When I was a child, my grandfather used to practice math with me using a deck of cards. He would lay out four cards, and we’d race to see who could come up with a way to make 24 first using basic arithmetic. It never hit me that this might be a cultural game until I told a friend of mine to use it with her math-disdaining daughter, and she stared at me with a confused look.
One thing led to another and we found a plethora of wonderful games from around the world to keep you kids (and your) brains sharp. Best part is they cost just a few pennies to play (literally).Achi - Ghana, 2 players - ages 4+
This Ghanaian game gets your little ones thinking about strategy like children have been playing for thousands of years. A similar variation game was found in Hadrian’s Wall in Northern England and Italy.
Ingredients for Fun: Achi board (print out below or draw your own), 4 dimes, 4 pennies
- Choose who gets to go first. Player A takes a dime and places it on an empty circle.
- Player B take a penny and places it on an empty circle.
- Take turns until all your coins are on the board.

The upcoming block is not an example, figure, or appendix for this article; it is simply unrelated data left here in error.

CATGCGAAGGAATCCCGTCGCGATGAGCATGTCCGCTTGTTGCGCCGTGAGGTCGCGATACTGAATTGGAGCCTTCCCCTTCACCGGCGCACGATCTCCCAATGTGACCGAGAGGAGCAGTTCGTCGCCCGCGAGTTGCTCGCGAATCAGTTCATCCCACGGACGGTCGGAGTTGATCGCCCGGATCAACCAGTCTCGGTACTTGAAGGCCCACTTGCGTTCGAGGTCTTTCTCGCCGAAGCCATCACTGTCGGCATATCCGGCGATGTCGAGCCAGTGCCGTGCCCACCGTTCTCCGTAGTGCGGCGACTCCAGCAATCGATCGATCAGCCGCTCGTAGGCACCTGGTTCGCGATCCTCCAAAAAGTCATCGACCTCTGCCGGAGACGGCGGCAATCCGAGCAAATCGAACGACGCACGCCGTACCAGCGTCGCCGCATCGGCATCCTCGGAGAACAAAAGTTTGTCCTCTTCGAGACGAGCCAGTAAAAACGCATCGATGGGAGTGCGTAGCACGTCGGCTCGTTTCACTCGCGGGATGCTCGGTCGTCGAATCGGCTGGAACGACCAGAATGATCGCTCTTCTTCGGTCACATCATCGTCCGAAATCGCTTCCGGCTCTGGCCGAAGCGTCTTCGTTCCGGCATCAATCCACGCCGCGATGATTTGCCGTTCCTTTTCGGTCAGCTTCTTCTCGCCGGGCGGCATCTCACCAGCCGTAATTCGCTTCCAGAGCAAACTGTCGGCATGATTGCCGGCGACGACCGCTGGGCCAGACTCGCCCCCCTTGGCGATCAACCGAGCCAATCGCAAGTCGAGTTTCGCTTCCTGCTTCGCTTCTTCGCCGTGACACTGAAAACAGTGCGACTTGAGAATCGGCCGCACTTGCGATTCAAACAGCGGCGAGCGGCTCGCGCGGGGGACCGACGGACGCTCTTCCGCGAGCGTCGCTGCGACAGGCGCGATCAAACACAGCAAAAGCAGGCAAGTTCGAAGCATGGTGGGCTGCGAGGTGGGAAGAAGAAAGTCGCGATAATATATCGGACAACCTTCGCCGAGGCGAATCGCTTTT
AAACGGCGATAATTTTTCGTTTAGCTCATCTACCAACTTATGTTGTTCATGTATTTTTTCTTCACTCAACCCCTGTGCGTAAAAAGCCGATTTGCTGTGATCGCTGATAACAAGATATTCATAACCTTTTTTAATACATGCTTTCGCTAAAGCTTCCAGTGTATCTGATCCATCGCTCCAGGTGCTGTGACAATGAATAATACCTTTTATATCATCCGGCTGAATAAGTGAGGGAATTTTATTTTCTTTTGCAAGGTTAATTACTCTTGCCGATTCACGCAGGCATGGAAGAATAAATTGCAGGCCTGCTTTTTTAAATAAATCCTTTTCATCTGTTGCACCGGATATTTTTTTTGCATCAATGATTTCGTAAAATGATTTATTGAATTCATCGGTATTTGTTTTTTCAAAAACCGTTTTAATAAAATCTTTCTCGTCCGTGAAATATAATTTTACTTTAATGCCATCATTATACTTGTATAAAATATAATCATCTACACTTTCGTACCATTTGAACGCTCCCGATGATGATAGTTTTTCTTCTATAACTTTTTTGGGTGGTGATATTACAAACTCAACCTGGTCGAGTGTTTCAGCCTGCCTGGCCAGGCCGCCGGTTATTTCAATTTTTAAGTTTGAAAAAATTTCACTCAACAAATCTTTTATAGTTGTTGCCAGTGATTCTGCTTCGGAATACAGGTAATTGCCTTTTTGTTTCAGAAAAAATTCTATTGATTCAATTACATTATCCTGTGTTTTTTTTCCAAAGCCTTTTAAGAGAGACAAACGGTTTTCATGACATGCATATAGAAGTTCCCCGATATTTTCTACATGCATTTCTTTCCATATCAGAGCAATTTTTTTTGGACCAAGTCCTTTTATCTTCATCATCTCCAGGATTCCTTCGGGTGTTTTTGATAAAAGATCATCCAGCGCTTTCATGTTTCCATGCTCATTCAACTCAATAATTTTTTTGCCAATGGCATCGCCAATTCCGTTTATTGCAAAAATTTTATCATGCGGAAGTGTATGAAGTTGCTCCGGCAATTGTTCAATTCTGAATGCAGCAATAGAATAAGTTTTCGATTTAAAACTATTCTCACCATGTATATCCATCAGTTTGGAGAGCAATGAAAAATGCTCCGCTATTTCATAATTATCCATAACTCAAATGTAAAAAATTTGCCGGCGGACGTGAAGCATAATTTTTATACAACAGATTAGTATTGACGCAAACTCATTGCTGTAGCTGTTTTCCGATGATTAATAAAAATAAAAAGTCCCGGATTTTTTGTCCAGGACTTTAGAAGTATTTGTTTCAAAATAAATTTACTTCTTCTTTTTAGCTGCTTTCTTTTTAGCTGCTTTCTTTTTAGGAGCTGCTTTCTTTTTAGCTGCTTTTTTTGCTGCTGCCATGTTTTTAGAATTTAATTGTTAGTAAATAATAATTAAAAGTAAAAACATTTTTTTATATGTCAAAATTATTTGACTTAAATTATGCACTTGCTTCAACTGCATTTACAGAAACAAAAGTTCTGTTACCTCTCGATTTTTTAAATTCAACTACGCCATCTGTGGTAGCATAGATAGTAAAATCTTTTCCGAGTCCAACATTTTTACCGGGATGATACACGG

- Take turns sliding your coins into an empty circle.
- Whoever manages to get 3 of their coins in a straight line wins!
- Mark a line on the strip of paper every 4 cm so there are 4 squares and one large rectangle. Write "Ruma" in the last, big rectangle.
- Place 2 pennies in each of the first 4 squares.
- Pick up the pennies and drop them, one in each square into the next squares including the Ruma.
- Continue trying to move all the pennies into the Ruma. Be careful though! If you end up having to drop your last penny into an empty cell, you lose the game!
- One player lays out 4 cards, and every player tries to think about ways to create 24 using basic addition, subtraction, multiplication and division.
- The player that comes up with a correct solution first wins that round and takes the four cards.
- The goal is to have the most cards at the end of the deck. NOTE: There will be some hands where a solution is impossible. In these cases, it is okay to take one card off and replace it with another from the deck.